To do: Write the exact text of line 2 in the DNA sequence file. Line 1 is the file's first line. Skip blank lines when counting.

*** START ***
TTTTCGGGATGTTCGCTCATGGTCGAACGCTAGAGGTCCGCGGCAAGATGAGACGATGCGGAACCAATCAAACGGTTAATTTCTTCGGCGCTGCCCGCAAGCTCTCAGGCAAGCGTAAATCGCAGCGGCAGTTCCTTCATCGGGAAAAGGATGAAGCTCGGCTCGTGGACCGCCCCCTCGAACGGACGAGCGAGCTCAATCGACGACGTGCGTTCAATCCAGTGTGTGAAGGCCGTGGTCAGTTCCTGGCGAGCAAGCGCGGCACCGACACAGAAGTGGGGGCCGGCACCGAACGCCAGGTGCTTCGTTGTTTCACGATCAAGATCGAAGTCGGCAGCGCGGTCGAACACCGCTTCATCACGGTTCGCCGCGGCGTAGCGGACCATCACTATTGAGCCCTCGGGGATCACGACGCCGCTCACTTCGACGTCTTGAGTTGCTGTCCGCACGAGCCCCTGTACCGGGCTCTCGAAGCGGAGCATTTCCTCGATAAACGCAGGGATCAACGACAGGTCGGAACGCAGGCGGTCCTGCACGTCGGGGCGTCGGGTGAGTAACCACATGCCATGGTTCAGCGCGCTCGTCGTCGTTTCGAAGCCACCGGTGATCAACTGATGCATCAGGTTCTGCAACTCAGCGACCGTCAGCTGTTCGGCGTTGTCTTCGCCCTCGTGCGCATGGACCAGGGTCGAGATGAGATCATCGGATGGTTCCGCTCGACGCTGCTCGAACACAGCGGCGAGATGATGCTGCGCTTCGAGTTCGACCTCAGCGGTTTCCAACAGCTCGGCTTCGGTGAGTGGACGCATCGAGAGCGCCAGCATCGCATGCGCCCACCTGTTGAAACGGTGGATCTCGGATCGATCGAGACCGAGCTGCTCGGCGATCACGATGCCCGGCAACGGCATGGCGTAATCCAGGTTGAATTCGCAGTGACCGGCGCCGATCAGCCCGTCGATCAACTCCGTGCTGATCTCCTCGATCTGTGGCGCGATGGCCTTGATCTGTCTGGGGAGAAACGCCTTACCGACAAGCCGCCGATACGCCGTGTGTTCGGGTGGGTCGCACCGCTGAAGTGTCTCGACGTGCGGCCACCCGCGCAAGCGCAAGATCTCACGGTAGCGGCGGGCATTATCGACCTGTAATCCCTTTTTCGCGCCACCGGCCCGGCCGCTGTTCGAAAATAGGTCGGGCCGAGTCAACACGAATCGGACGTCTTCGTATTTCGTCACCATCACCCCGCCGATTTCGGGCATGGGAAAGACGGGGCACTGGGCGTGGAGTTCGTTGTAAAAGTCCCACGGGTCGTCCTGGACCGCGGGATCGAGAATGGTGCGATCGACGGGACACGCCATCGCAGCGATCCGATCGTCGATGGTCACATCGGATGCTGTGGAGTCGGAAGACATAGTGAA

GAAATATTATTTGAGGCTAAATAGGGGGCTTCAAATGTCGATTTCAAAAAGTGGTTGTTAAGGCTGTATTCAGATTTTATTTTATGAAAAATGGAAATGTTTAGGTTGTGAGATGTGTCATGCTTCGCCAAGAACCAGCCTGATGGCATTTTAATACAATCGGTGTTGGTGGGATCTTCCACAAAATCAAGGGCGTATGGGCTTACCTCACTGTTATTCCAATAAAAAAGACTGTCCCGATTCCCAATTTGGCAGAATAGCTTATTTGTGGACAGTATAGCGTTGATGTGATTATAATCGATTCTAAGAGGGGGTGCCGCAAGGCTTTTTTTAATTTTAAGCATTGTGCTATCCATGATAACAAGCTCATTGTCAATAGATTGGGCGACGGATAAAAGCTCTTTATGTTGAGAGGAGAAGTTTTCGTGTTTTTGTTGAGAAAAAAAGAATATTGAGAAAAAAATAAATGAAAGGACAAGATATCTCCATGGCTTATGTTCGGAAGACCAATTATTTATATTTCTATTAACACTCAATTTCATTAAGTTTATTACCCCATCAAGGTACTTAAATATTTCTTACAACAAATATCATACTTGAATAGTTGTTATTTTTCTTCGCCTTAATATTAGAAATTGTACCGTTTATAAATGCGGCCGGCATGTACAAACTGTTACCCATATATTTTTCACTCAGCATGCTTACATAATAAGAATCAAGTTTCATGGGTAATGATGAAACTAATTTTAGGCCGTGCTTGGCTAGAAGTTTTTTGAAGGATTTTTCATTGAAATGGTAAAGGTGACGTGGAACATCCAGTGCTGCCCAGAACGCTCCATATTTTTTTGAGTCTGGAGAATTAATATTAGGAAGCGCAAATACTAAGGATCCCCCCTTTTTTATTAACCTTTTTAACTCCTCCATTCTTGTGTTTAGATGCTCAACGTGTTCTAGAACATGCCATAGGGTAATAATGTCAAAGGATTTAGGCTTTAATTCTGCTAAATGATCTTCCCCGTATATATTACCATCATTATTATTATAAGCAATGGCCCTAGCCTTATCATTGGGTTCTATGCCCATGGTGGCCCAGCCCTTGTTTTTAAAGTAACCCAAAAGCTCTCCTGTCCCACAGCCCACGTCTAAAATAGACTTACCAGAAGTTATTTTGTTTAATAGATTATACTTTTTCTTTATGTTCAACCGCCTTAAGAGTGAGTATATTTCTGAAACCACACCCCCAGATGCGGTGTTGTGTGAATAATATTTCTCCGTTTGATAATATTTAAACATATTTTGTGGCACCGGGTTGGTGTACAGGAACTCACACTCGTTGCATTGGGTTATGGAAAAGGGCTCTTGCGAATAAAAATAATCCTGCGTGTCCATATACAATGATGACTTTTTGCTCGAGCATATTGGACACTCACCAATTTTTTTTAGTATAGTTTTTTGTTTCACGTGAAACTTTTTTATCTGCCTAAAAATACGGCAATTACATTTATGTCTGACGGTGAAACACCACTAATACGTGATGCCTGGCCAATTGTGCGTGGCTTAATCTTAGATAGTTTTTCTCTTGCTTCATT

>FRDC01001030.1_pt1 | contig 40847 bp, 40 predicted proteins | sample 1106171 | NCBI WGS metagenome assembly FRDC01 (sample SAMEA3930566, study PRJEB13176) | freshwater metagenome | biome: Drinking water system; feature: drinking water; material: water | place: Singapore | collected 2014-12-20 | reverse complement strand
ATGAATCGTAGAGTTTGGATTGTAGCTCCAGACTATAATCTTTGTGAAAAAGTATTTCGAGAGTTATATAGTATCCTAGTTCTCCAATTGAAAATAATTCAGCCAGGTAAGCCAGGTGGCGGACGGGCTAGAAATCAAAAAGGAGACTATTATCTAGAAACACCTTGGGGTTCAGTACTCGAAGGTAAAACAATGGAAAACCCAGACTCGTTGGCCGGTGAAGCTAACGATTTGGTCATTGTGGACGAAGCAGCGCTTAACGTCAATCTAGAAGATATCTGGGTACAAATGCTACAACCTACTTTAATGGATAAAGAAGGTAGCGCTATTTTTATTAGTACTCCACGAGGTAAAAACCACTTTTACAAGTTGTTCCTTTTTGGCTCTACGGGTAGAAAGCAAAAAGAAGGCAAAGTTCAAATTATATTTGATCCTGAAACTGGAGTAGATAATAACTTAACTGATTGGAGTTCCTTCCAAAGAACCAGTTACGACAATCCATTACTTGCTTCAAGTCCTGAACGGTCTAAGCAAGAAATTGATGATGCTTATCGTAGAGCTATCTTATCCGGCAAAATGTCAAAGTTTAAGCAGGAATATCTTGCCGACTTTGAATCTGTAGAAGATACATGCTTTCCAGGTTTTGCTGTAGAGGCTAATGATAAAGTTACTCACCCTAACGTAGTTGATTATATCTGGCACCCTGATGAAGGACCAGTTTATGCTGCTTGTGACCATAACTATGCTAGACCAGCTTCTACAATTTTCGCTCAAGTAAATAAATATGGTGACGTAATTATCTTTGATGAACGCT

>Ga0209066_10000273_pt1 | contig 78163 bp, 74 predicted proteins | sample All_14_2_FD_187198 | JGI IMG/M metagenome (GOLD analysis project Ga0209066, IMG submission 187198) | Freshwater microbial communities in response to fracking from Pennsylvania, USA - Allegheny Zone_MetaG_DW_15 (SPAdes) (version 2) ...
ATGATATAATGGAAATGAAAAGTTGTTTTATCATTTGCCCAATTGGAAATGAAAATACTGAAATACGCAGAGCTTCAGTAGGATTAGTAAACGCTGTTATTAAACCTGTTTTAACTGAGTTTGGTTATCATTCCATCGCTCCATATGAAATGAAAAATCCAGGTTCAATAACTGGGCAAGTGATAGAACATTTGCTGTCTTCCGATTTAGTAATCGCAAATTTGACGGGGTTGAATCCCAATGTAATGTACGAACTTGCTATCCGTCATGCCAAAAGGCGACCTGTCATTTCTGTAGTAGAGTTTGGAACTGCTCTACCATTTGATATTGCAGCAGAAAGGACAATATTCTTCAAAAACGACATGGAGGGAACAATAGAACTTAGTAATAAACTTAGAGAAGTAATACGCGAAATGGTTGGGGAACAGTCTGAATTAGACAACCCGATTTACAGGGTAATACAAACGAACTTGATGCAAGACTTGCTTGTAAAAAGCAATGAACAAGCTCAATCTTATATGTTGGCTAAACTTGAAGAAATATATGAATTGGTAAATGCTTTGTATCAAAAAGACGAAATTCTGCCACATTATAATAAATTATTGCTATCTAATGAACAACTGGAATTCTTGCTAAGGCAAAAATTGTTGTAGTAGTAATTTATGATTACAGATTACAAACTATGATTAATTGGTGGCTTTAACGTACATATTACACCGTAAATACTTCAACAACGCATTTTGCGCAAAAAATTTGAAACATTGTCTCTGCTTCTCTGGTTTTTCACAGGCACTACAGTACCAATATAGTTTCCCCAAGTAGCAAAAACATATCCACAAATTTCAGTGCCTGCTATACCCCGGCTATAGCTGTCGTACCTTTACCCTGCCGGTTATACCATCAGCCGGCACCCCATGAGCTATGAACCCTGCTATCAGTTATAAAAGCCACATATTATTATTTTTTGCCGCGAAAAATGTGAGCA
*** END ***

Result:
GAAATATTATTTGAGGCTAAATAGGGGGCTTCAAATGTCGATTTCAAAAAGTGGTTGTTAAGGCTGTATTCAGATTTTATTTTATGAAAAATGGAAATGTTTAGGTTGTGAGATGTGTCATGCTTCGCCAAGAACCAGCCTGATGGCATTTTAATACAATCGGTGTTGGTGGGATCTTCCACAAAATCAAGGGCGTATGGGCTTACCTCACTGTTATTCCAATAAAAAAGACTGTCCCGATTCCCAATTTGGCAGAATAGCTTATTTGTGGACAGTATAGCGTTGATGTGATTATAATCGATTCTAAGAGGGGGTGCCGCAAGGCTTTTTTTAATTTTAAGCATTGTGCTATCCATGATAACAAGCTCATTGTCAATAGATTGGGCGACGGATAAAAGCTCTTTATGTTGAGAGGAGAAGTTTTCGTGTTTTTGTTGAGAAAAAAAGAATATTGAGAAAAAAATAAATGAAAGGACAAGATATCTCCATGGCTTATGTTCGGAAGACCAATTATTTATATTTCTATTAACACTCAATTTCATTAAGTTTATTACCCCATCAAGGTACTTAAATATTTCTTACAACAAATATCATACTTGAATAGTTGTTATTTTTCTTCGCCTTAATATTAGAAATTGTACCGTTTATAAATGCGGCCGGCATGTACAAACTGTTACCCATATATTTTTCACTCAGCATGCTTACATAATAAGAATCAAGTTTCATGGGTAATGATGAAACTAATTTTAGGCCGTGCTTGGCTAGAAGTTTTTTGAAGGATTTTTCATTGAAATGGTAAAGGTGACGTGGAACATCCAGTGCTGCCCAGAACGCTCCATATTTTTTTGAGTCTGGAGAATTAATATTAGGAAGCGCAAATACTAAGGATCCCCCCTTTTTTATTAACCTTTTTAACTCCTCCATTCTTGTGTTTAGATGCTCAACGTGTTCTAGAACATGCCATAGGGTAATAATGTCAAAGGATTTAGGCTTTAATTCTGCTAAATGATCTTCCCCGTATATATTACCATCATTATTATTATAAGCAATGGCCCTAGCCTTATCATTGGGTTCTATGCCCATGGTGGCCCAGCCCTTGTTTTTAAAGTAACCCAAAAGCTCTCCTGTCCCACAGCCCACGTCTAAAATAGACTTACCAGAAGTTATTTTGTTTAATAGATTATACTTTTTCTTTATGTTCAACCGCCTTAAGAGTGAGTATATTTCTGAAACCACACCCCCAGATGCGGTGTTGTGTGAATAATATTTCTCCGTTTGATAATATTTAAACATATTTTGTGGCACCGGGTTGGTGTACAGGAACTCACACTCGTTGCATTGGGTTATGGAAAAGGGCTCTTGCGAATAAAAATAATCCTGCGTGTCCATATACAATGATGACTTTTTGCTCGAGCATATTGGACACTCACCAATTTTTTTTAGTATAGTTTTTTGTTTCACGTGAAACTTTTTTATCTGCCTAAAAATACGGCAATTACATTTATGTCTGACGGTGAAACACCACTAATACGTGATGCCTGGCCAATTGTGCGTGGCTTAATCTTAGATAGTTTTTCTCTTGCTTCATT